At the July meeting, the Lyme Town Board agreed to retain Jim Millington as the zoning and codes enforcement officer.
Many considerations came into play in making this decision, many in which most citizens may not have considered. As always, there are two sides to every story and sometimes more to consider than what appears.
I do not refute the opinions of the Watertown Daily Times editorial staff. Their synopsis is correct and their thinking understandable.
Nor do I deny the obvious improprieties that Mr. Millington has performed regarding the situation with his home. Although not the zoning officer at the time, there is no doubt the time elapsed should have been sufficient to complete the necessary paperwork.
Obviously, this should not have been neglected by him or any other inspectors who should have been involved. There is no doubt this reflects poorly on all involved.
I have addressed these concerns with him, and he understands that it is imperative that he treat every town resident fairly, equally and respectfully and he is to administer the town zoning and code laws with consistency. Mr. Millington understands he is on a short leash. He has been directed to get his paperwork in order for his house. It is my understanding that he will be working with zoning officers from the state and another municipality to achieve compliance.
What many people may not understand, and what the Town Board had to consider, is that there seems to be a different set of rules municipalities must follow if they wish to discipline or terminate an appointed employee. In some cases, civil service laws require a much stricter guideline than private regulations.
In making our decision, the town options were limited. Termination would have been difficult. To make that decision in the middle of the building season did not seem to be a prudent time. And if changes were to be made, the budget was not prepared to handle the additional expenditures that would have been requested by a replacement. Additionally, the concerns regarding the permitting process during the building of the home also came into question.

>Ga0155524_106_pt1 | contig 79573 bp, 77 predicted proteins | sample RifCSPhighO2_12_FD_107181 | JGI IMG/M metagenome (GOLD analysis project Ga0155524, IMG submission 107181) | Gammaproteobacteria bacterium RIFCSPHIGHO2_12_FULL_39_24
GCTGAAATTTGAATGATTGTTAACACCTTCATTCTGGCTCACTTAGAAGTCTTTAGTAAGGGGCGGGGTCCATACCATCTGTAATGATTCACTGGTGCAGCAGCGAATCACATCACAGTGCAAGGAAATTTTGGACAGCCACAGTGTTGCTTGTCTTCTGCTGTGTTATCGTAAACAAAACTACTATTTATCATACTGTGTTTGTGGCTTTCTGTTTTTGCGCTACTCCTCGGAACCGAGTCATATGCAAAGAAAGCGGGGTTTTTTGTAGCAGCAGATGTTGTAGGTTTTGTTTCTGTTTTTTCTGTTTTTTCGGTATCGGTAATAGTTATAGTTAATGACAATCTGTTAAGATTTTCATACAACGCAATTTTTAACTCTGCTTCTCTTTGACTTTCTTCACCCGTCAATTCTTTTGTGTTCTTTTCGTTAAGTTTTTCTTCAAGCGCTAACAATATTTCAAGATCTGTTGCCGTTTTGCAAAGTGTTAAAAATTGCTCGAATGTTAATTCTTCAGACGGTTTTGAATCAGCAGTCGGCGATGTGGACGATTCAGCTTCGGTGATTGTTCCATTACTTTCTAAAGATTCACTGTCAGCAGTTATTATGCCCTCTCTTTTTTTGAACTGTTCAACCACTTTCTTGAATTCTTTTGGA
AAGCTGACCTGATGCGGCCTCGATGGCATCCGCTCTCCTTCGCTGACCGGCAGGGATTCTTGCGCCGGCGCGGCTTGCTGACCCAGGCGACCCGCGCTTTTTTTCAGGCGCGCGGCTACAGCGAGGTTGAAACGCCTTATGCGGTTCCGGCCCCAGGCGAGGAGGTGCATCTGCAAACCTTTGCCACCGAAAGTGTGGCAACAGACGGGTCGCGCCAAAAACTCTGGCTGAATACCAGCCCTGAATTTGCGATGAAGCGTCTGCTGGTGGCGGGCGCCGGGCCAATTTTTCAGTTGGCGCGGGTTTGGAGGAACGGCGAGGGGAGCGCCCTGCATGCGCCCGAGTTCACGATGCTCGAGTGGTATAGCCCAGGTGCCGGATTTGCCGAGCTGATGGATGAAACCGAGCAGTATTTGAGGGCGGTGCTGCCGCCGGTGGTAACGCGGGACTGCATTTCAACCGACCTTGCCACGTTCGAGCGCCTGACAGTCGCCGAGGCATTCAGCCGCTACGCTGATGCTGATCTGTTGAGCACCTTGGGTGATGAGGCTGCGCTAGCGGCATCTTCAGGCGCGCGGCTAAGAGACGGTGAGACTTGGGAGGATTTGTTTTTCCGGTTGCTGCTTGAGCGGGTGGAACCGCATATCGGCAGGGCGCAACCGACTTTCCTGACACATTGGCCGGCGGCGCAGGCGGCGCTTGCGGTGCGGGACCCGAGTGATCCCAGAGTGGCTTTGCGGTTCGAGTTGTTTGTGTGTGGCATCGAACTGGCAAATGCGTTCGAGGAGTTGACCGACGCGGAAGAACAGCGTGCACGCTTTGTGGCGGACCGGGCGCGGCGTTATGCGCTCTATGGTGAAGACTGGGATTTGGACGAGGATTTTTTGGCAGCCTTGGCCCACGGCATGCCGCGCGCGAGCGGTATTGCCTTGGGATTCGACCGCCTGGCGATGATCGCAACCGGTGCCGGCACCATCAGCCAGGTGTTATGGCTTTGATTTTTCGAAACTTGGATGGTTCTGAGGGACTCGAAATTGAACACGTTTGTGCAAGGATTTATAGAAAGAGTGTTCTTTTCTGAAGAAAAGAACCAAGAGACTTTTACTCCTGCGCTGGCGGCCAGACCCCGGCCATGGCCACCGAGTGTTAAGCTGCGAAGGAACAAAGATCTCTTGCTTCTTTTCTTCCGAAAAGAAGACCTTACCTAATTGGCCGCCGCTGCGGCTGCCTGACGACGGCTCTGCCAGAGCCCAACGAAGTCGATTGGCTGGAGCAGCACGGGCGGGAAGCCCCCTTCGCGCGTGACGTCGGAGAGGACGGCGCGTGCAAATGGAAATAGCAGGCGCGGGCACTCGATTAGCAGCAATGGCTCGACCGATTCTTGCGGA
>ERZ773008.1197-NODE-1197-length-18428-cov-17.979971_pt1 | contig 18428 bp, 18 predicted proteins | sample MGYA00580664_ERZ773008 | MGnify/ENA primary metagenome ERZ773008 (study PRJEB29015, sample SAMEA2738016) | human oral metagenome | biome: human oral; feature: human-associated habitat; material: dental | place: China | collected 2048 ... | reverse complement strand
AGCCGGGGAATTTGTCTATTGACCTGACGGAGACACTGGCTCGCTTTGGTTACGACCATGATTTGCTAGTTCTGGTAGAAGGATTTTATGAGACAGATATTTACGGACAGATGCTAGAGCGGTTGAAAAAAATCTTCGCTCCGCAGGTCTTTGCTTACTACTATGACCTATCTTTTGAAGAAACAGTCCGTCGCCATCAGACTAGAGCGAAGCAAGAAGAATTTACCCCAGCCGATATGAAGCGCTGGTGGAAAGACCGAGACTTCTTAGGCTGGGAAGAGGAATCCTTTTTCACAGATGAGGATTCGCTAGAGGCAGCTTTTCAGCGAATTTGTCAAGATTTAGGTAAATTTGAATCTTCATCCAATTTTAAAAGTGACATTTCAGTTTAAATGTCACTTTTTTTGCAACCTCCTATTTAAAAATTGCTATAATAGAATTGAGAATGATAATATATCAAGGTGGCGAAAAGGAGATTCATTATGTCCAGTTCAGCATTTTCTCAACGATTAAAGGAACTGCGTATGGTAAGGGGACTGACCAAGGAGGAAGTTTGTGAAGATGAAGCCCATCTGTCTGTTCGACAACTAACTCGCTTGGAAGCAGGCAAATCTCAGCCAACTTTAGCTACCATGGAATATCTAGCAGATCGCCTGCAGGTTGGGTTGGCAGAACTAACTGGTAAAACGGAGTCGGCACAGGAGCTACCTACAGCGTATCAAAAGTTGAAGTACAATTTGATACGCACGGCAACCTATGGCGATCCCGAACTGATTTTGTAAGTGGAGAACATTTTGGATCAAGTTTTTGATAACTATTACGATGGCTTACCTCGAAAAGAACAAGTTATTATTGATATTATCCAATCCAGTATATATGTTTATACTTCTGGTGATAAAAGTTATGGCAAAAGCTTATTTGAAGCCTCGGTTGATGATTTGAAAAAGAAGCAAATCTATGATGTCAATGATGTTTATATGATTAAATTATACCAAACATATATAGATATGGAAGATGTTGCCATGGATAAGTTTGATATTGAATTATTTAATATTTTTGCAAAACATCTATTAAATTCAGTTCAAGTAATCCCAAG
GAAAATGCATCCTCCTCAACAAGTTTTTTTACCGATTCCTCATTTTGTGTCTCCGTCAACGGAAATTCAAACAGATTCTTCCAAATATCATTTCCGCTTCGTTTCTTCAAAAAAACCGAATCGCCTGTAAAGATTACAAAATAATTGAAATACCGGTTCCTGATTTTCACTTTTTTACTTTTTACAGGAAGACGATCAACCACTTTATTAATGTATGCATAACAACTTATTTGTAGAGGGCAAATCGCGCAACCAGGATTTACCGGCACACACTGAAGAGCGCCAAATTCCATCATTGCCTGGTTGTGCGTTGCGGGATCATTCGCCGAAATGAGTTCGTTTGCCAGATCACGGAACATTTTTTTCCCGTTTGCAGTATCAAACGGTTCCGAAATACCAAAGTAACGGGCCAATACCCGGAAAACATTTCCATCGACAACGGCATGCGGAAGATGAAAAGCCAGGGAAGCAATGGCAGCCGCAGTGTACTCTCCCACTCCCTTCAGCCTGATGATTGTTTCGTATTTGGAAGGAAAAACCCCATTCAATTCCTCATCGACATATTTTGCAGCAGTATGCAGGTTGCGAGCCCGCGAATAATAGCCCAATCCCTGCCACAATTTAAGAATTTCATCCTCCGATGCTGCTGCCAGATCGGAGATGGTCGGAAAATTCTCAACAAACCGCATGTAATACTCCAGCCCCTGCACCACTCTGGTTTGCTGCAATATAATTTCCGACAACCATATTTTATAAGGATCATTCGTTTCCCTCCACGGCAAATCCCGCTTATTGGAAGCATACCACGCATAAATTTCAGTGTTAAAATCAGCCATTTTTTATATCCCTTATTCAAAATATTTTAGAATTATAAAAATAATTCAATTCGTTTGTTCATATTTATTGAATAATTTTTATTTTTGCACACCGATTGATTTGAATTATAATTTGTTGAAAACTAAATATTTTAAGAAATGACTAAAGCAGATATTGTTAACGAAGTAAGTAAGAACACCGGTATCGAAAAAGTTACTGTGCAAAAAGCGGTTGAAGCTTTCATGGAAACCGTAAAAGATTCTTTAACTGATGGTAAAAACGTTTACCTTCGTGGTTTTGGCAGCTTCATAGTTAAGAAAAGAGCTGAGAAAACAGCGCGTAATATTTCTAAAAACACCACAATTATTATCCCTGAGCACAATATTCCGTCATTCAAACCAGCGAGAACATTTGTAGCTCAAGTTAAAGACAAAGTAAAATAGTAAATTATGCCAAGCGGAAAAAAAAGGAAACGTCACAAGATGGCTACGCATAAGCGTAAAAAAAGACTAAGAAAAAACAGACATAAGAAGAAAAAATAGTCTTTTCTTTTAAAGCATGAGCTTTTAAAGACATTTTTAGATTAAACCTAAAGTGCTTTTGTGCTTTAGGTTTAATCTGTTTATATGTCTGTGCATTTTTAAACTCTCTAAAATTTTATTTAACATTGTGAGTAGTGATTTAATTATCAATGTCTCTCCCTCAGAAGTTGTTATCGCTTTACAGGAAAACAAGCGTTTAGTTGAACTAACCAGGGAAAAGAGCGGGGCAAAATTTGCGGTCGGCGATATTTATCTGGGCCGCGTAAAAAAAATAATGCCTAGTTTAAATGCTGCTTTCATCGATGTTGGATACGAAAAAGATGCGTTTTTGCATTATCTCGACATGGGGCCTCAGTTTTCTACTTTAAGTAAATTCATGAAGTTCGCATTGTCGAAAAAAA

People sometimes forget that as Town Board members or appointed officials, we have to consider the best interest of everyone in the town. We must make sure we do not react inappropriately to a situation but rather proactively. It has been said that reality is blurred by perception, and perception is not always as it seems.
In 2012, the town received a little more than 210 permit requests for special uses, variances, building inspections, demolitions and seasonal mobile residency permits. In the five and a half years I have been supervisor, I can recall eight instances of complaints regarding the zoning officer.
If more people than that are complaining, they have not called or written. I have been told by the head of the State Zoning Enforcement Office that if someone does not complain about the zoning officer, he is not doing his job to protect the town.
I would assume the number of permit applications the past five years would be similar to the number of 2012. Eight complaints out of hundreds of applications does not seem quite so bad.
I believe Mr. Millington is doing the best he can with a very difficult job. There were complaints about the town zoning officers before he took the job, and Im sure there will be complaints about zoning officers who may come after him.
The Town Board has agreed to support Mr. Millington as the town of Lyme zoning and codes enforcement officer. It has been said that we learn from our mistakes. We expect he has learned a great deal from this experience. We trust in him and his knowledge of zoning and codes enforcement. We ask our residents to trust in him also.
Mr. Aubertine is supervisor of the town of Lyme.